Your Cheat Sheet to Deliver More Meaningful and Measurable Social Media Campaigns

By March 15, 2019

What if we said the easiest and least-time consuming content you make for social media delivers the best results?

That would be amazing right!? Well that actually could be the case, but if you’re not setting out the purpose of your social media campaigns and the results you expect it to deliver then you’ll never know what’s really working.

By creating more meaningful and measurable social media you’re more likely to use your time and resources more effectively and deliver real results for your organisation!

To share real-life examples of how successful this is, we invited Lizzie Dixon, Global Communities Manager of RICS to join us on yesterday’s webinar. Big thank you again to Lizzie for sharing her insights and experiences! We hope those of you who joined us live enjoyed the session as much as we did!

If you want to catch up on the full webinar you can find it here. But for today’s blog we wanted to share our round up of the key points you need to know to start your journey to more meaningful and measurable marketing!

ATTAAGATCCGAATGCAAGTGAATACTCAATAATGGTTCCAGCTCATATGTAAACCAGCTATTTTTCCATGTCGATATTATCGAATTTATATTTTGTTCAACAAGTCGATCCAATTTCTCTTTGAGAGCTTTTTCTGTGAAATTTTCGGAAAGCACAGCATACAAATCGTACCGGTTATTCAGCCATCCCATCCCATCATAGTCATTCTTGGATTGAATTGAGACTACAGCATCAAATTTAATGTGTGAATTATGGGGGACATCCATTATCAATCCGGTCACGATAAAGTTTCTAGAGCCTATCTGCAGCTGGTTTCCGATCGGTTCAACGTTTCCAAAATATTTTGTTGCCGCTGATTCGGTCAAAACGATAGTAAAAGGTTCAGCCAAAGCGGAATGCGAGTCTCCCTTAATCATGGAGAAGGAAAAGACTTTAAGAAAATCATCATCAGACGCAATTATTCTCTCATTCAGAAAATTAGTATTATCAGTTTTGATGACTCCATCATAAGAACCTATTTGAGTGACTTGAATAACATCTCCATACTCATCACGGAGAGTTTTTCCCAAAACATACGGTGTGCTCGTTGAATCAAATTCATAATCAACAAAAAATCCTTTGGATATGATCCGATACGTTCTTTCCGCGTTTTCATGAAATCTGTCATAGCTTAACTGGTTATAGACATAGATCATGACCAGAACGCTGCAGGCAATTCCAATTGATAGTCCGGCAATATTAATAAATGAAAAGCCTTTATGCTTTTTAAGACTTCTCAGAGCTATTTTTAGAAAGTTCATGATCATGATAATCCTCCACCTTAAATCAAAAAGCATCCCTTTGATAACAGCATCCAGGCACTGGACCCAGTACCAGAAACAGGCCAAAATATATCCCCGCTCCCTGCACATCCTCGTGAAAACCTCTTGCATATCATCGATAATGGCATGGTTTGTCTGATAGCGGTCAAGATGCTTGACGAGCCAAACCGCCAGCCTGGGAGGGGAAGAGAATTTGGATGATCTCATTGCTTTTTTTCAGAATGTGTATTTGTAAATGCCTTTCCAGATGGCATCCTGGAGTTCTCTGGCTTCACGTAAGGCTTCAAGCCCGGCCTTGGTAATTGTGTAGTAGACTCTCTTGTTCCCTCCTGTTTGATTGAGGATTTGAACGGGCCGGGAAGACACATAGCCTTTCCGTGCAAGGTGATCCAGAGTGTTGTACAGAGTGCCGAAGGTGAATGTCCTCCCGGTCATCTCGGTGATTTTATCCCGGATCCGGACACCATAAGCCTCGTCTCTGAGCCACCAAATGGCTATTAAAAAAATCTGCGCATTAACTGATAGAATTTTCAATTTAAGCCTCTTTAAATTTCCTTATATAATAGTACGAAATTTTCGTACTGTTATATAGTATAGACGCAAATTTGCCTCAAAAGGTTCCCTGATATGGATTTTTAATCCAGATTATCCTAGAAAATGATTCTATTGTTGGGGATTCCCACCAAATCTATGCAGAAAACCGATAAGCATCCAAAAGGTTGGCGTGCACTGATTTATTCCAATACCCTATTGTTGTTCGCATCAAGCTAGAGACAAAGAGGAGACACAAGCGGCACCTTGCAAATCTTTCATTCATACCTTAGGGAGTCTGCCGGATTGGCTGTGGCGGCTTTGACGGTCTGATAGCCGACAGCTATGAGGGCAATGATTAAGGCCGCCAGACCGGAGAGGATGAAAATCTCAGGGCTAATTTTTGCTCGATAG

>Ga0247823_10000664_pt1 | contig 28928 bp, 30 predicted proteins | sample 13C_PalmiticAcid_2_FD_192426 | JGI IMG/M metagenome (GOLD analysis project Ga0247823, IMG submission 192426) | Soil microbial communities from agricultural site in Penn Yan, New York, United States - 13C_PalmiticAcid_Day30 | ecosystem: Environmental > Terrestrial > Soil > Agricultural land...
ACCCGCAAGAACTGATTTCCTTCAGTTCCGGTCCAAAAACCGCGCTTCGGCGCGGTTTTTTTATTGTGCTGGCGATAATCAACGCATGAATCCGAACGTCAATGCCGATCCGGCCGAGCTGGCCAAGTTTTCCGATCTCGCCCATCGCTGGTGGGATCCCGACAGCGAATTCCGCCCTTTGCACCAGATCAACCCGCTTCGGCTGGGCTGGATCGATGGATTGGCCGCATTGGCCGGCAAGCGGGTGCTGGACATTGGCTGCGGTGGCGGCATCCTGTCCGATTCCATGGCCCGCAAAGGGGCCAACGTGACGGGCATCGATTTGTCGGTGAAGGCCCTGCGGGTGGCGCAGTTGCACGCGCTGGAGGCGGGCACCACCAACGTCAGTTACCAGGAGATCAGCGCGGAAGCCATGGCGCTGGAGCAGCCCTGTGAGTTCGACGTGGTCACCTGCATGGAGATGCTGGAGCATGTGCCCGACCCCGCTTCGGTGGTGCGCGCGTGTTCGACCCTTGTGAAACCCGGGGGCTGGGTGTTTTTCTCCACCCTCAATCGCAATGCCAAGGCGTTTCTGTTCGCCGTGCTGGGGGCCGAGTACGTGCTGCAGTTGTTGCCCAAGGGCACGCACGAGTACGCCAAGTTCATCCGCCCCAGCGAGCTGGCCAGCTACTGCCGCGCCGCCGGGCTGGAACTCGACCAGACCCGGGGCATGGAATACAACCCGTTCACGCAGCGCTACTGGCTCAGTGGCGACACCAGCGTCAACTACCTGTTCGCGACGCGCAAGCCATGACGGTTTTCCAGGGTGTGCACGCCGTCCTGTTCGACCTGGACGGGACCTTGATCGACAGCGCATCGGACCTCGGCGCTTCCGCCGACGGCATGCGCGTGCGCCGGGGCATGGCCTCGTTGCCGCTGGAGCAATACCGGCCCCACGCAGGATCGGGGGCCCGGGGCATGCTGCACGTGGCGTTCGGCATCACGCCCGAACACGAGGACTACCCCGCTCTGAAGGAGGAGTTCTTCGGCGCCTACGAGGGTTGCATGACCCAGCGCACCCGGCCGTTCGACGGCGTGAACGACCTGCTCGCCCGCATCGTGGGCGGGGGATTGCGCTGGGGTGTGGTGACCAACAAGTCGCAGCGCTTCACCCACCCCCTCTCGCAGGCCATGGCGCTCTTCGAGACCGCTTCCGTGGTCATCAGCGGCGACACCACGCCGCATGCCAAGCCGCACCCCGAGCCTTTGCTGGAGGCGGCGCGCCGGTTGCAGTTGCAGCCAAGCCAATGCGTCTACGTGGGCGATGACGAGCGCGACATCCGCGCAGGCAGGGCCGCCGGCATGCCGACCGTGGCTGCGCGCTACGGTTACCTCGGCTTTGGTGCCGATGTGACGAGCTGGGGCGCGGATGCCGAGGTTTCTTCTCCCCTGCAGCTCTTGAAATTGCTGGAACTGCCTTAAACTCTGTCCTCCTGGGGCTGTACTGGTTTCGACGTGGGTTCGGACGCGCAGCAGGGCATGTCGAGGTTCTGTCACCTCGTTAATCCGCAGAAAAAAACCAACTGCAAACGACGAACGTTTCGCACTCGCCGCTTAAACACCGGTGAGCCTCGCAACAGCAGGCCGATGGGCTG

The 5 Steps to Success

Ensuring that your social media activity is effective starts with knowing what questions to ask and what factors to consider when building a social media campaign.

1. What are your business objectives? Everything you do should feed into these objectives and inform your pipeline of activity.

2. How do our products and services feed into our business objectives? There’s no point in doing anything on social media unless it helps you meet your business objectives.

3. How can our marketing strategy support the success of our business objectives? Consider what you’re doing from a Communications and Marketing perspective that helps to feed into those objectives.

4. Is our output measurable? All marketing needs to be measurable otherwise there’s no way of telling whether what you’re doing is working or not.